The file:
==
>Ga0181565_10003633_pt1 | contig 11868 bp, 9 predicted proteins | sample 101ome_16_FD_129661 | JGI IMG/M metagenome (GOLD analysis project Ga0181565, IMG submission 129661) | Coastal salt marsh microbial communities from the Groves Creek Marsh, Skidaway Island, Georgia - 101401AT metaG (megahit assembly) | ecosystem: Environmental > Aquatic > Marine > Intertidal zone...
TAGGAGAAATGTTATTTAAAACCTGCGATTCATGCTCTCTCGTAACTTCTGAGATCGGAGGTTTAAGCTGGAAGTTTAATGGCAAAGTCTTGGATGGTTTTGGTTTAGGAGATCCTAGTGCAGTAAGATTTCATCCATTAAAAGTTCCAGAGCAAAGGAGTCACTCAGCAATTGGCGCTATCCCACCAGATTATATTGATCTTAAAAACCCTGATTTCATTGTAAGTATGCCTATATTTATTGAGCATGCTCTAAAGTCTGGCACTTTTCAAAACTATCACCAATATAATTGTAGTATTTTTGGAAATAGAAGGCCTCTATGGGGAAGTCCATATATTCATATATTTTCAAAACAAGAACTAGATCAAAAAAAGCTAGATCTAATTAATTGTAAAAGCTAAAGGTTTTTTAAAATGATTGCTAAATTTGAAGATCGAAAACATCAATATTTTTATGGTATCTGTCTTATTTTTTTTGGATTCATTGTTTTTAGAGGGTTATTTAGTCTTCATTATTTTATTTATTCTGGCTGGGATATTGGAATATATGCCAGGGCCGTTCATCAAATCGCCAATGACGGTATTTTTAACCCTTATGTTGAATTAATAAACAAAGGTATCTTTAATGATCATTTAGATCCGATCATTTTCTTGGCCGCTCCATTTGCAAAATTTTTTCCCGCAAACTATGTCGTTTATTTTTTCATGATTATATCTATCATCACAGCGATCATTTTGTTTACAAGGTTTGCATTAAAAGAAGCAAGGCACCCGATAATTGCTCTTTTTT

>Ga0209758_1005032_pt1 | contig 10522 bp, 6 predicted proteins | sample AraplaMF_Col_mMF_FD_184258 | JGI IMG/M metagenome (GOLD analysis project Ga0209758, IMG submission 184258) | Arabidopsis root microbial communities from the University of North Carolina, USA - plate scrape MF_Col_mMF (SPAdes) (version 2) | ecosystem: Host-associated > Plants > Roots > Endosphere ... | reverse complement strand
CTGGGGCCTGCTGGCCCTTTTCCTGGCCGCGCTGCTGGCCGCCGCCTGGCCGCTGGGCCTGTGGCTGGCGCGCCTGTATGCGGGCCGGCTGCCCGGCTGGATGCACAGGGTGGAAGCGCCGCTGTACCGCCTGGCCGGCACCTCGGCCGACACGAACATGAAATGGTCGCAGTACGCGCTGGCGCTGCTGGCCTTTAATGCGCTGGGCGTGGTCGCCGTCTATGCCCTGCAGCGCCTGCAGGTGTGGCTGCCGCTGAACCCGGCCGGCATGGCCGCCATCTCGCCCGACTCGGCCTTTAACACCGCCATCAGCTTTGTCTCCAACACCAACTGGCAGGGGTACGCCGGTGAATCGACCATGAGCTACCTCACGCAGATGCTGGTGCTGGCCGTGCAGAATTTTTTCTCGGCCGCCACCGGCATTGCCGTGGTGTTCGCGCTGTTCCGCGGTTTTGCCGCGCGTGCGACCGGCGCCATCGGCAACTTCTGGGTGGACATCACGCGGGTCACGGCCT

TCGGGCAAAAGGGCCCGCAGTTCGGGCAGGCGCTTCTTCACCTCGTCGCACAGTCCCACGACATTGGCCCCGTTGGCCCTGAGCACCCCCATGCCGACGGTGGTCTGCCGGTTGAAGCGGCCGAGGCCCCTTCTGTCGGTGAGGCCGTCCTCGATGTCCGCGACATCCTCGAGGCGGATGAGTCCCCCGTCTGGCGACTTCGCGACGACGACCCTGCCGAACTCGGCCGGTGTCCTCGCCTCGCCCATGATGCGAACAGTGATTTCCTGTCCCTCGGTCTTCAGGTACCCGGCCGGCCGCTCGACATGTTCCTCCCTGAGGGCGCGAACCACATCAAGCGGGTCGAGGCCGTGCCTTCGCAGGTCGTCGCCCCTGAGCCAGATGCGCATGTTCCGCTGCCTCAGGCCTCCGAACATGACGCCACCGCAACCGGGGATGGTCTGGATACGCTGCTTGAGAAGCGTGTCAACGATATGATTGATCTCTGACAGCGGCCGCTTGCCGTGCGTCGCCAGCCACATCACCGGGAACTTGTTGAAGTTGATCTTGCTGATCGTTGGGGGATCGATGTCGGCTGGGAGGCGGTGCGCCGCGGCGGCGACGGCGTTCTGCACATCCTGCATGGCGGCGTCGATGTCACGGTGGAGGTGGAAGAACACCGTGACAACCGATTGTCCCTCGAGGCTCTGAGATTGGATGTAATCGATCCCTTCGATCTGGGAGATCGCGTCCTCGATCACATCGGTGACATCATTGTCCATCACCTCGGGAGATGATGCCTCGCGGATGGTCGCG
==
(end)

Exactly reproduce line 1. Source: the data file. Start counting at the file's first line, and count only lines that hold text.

>Ga0181565_10003633_pt1 | contig 11868 bp, 9 predicted proteins | sample 101ome_16_FD_129661 | JGI IMG/M metagenome (GOLD analysis project Ga0181565, IMG submission 129661) | Coastal salt marsh microbial communities from the Groves Creek Marsh, Skidaway Island, Georgia - 101401AT metaG (megahit assembly) | ecosystem: Environmental > Aquatic > Marine > Intertidal zone...